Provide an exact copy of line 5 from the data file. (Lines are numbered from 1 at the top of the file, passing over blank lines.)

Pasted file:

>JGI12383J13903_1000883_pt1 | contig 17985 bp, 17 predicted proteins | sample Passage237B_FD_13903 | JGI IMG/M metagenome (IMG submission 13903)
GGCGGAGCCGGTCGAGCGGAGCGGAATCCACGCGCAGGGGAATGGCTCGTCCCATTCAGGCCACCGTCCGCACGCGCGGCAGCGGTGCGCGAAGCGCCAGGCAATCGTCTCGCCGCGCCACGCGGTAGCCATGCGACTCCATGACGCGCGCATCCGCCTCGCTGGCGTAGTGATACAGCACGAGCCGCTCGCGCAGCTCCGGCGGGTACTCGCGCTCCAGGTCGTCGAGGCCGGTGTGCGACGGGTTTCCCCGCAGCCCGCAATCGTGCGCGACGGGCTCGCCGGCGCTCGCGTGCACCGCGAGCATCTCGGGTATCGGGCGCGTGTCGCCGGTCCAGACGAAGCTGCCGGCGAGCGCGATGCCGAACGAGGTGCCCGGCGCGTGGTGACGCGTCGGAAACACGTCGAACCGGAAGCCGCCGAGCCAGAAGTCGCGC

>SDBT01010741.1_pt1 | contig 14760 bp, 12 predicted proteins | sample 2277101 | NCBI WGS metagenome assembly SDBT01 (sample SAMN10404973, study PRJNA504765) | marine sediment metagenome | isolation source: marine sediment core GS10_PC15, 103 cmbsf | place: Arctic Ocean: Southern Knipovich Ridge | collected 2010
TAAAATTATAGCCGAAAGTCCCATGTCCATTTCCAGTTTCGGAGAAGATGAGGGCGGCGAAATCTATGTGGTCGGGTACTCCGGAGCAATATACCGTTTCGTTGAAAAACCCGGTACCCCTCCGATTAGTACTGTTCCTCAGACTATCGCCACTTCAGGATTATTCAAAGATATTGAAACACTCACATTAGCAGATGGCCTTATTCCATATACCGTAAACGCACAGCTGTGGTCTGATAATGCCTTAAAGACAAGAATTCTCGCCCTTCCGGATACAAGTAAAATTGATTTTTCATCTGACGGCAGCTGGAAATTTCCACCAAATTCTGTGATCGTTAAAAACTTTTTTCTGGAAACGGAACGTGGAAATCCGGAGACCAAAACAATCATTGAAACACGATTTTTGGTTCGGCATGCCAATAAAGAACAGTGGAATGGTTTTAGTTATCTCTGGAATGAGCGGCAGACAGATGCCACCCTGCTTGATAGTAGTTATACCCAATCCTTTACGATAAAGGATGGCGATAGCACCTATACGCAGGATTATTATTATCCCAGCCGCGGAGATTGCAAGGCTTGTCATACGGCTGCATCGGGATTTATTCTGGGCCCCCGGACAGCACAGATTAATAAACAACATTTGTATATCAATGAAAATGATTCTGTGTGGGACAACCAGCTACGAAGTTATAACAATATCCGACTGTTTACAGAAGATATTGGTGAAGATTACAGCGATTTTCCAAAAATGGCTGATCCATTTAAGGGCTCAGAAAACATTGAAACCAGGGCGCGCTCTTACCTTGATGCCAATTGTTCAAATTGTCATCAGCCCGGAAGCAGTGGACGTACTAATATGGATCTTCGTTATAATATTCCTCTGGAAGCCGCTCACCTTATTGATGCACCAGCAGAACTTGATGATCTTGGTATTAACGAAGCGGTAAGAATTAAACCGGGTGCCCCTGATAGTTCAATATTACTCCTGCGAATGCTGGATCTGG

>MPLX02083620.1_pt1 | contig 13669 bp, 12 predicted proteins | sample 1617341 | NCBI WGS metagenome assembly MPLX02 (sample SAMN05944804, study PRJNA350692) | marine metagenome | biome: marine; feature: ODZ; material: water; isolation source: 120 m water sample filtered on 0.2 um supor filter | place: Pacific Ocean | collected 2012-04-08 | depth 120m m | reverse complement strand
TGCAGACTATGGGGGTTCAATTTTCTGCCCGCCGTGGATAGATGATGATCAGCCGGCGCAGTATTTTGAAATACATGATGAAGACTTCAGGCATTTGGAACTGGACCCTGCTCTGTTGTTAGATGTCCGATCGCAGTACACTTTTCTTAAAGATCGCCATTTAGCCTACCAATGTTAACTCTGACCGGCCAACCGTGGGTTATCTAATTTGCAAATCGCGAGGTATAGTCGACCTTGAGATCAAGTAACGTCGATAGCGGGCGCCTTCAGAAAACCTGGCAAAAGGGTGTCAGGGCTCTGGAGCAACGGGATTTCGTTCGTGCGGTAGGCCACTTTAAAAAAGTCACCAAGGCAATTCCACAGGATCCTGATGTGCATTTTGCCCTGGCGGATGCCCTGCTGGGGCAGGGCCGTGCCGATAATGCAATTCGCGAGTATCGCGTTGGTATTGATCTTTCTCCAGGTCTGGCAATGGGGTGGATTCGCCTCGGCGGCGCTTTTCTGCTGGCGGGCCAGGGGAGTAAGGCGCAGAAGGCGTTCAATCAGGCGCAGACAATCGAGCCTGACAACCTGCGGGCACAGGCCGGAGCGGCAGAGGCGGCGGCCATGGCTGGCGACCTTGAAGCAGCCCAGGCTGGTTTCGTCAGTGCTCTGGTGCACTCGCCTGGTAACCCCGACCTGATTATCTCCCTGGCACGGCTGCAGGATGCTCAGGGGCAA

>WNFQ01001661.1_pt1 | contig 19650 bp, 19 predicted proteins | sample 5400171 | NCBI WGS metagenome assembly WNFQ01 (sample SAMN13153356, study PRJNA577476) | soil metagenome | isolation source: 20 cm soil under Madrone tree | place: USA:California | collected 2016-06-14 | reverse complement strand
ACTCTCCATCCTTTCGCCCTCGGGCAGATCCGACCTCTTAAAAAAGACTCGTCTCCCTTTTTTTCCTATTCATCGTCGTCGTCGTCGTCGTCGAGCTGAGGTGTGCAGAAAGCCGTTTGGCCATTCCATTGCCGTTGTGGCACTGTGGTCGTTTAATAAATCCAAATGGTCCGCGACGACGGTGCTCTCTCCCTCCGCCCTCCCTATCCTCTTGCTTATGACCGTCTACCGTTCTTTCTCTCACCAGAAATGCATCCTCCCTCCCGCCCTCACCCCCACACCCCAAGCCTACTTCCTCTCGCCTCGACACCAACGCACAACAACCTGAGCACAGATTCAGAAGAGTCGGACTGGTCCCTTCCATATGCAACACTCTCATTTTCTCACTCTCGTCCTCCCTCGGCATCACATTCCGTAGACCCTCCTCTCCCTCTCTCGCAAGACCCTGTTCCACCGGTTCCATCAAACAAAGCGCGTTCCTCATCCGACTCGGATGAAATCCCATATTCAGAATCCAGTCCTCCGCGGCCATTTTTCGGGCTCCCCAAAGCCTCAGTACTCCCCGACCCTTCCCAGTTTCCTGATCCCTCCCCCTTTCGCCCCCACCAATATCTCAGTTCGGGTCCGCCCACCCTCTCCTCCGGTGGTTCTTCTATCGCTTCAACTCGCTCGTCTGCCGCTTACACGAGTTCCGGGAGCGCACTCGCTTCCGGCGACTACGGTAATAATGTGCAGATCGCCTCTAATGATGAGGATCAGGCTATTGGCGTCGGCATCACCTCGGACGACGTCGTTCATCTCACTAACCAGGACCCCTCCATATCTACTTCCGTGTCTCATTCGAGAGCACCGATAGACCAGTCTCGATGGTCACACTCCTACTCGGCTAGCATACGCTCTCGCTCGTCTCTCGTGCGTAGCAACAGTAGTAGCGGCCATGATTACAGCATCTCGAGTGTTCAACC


>MPLX02083620.1_pt1 | contig 13669 bp, 12 predicted proteins | sample 1617341 | NCBI WGS metagenome assembly MPLX02 (sample SAMN05944804, study PRJNA350692) | marine metagenome | biome: marine; feature: ODZ; material: water; isolation source: 120 m water sample filtered on 0.2 um supor filter | place: Pacific Ocean | collected 2012-04-08 | depth 120m m | reverse complement strand